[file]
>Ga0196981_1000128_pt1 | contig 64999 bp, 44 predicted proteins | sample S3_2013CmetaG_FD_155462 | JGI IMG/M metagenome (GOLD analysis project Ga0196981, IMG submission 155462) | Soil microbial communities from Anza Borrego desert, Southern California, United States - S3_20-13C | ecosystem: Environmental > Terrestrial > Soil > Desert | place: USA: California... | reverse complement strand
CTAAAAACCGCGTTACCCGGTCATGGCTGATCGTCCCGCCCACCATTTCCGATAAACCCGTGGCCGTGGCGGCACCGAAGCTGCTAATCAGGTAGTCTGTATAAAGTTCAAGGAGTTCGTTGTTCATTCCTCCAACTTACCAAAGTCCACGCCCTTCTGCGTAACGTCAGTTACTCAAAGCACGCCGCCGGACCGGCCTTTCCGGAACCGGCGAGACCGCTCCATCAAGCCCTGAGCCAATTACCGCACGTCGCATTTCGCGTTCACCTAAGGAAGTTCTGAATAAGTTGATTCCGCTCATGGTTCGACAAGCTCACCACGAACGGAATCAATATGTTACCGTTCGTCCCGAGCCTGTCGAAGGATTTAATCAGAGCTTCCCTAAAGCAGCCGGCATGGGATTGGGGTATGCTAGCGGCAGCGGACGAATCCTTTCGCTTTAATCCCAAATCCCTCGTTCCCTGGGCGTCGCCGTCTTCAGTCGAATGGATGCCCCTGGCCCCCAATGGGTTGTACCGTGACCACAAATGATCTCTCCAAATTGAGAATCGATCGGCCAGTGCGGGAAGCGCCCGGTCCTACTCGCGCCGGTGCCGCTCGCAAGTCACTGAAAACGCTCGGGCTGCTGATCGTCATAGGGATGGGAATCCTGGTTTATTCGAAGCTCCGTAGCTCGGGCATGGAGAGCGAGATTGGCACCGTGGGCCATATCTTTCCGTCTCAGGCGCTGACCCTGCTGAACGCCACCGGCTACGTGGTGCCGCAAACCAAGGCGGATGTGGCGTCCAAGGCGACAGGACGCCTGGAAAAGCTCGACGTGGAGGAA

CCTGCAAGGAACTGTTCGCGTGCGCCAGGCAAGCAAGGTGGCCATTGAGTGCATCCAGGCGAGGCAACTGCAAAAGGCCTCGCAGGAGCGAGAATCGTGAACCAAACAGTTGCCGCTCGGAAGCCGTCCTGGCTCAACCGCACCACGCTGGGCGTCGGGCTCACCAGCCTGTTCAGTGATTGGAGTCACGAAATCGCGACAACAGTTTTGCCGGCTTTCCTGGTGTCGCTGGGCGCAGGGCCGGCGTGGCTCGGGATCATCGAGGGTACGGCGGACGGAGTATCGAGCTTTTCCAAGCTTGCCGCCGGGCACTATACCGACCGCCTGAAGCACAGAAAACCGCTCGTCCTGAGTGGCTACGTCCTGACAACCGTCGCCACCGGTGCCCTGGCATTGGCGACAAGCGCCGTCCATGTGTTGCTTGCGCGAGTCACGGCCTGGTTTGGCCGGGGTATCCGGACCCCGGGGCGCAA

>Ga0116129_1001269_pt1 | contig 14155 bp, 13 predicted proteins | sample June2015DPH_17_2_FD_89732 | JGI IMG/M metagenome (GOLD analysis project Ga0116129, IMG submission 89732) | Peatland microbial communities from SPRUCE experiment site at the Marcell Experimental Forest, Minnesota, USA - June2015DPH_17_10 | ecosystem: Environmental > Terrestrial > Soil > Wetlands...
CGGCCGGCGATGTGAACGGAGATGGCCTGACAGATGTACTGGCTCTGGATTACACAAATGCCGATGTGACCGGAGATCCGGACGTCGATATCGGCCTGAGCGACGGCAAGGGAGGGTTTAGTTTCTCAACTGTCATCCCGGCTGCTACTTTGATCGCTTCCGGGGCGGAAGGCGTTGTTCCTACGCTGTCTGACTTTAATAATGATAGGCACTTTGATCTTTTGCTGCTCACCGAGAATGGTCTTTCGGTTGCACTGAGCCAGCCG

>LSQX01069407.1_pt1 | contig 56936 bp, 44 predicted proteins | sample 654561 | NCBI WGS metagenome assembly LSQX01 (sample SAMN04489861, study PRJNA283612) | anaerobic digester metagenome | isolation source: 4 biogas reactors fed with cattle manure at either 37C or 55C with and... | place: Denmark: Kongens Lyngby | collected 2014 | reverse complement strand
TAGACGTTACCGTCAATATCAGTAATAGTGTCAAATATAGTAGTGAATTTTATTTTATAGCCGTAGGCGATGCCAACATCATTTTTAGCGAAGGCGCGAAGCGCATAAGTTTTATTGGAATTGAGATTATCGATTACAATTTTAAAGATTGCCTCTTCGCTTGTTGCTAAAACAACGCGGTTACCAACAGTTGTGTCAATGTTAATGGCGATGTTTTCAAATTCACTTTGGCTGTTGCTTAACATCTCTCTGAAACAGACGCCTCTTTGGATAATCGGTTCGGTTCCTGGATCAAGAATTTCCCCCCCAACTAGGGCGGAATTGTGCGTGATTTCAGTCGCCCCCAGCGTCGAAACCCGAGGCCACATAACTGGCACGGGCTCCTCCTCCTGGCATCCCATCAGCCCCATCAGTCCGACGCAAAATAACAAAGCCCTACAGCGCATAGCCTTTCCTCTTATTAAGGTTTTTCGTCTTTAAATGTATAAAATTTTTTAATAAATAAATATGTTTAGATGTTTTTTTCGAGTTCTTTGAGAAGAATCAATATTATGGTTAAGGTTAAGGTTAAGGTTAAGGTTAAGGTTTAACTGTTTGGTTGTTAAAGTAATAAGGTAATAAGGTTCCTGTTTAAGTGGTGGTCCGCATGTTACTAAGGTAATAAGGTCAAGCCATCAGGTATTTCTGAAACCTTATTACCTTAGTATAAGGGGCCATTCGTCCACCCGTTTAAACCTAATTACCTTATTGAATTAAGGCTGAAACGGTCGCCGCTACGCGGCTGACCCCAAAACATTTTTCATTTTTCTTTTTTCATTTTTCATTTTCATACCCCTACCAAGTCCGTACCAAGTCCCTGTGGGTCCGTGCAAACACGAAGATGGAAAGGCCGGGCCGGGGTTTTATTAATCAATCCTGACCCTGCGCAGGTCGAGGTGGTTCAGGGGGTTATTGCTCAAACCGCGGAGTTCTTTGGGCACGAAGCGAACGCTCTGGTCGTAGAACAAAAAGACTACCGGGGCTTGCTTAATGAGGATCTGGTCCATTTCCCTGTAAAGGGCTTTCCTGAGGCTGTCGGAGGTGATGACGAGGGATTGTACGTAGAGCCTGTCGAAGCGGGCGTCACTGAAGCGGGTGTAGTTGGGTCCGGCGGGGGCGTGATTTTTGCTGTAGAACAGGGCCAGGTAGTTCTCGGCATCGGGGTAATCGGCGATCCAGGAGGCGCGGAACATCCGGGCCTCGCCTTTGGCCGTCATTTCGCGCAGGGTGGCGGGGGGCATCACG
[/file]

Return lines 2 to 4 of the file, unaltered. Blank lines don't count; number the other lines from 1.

CTAAAAACCGCGTTACCCGGTCATGGCTGATCGTCCCGCCCACCATTTCCGATAAACCCGTGGCCGTGGCGGCACCGAAGCTGCTAATCAGGTAGTCTGTATAAAGTTCAAGGAGTTCGTTGTTCATTCCTCCAACTTACCAAAGTCCACGCCCTTCTGCGTAACGTCAGTTACTCAAAGCACGCCGCCGGACCGGCCTTTCCGGAACCGGCGAGACCGCTCCATCAAGCCCTGAGCCAATTACCGCACGTCGCATTTCGCGTTCACCTAAGGAAGTTCTGAATAAGTTGATTCCGCTCATGGTTCGACAAGCTCACCACGAACGGAATCAATATGTTACCGTTCGTCCCGAGCCTGTCGAAGGATTTAATCAGAGCTTCCCTAAAGCAGCCGGCATGGGATTGGGGTATGCTAGCGGCAGCGGACGAATCCTTTCGCTTTAATCCCAAATCCCTCGTTCCCTGGGCGTCGCCGTCTTCAGTCGAATGGATGCCCCTGGCCCCCAATGGGTTGTACCGTGACCACAAATGATCTCTCCAAATTGAGAATCGATCGGCCAGTGCGGGAAGCGCCCGGTCCTACTCGCGCCGGTGCCGCTCGCAAGTCACTGAAAACGCTCGGGCTGCTGATCGTCATAGGGATGGGAATCCTGGTTTATTCGAAGCTCCGTAGCTCGGGCATGGAGAGCGAGATTGGCACCGTGGGCCATATCTTTCCGTCTCAGGCGCTGACCCTGCTGAACGCCACCGGCTACGTGGTGCCGCAAACCAAGGCGGATGTGGCGTCCAAGGCGACAGGACGCCTGGAAAAGCTCGACGTGGAGGAA

CCTGCAAGGAACTGTTCGCGTGCGCCAGGCAAGCAAGGTGGCCATTGAGTGCATCCAGGCGAGGCAACTGCAAAAGGCCTCGCAGGAGCGAGAATCGTGAACCAAACAGTTGCCGCTCGGAAGCCGTCCTGGCTCAACCGCACCACGCTGGGCGTCGGGCTCACCAGCCTGTTCAGTGATTGGAGTCACGAAATCGCGACAACAGTTTTGCCGGCTTTCCTGGTGTCGCTGGGCGCAGGGCCGGCGTGGCTCGGGATCATCGAGGGTACGGCGGACGGAGTATCGAGCTTTTCCAAGCTTGCCGCCGGGCACTATACCGACCGCCTGAAGCACAGAAAACCGCTCGTCCTGAGTGGCTACGTCCTGACAACCGTCGCCACCGGTGCCCTGGCATTGGCGACAAGCGCCGTCCATGTGTTGCTTGCGCGAGTCACGGCCTGGTTTGGCCGGGGTATCCGGACCCCGGGGCGCAA

>Ga0116129_1001269_pt1 | contig 14155 bp, 13 predicted proteins | sample June2015DPH_17_2_FD_89732 | JGI IMG/M metagenome (GOLD analysis project Ga0116129, IMG submission 89732) | Peatland microbial communities from SPRUCE experiment site at the Marcell Experimental Forest, Minnesota, USA - June2015DPH_17_10 | ecosystem: Environmental > Terrestrial > Soil > Wetlands...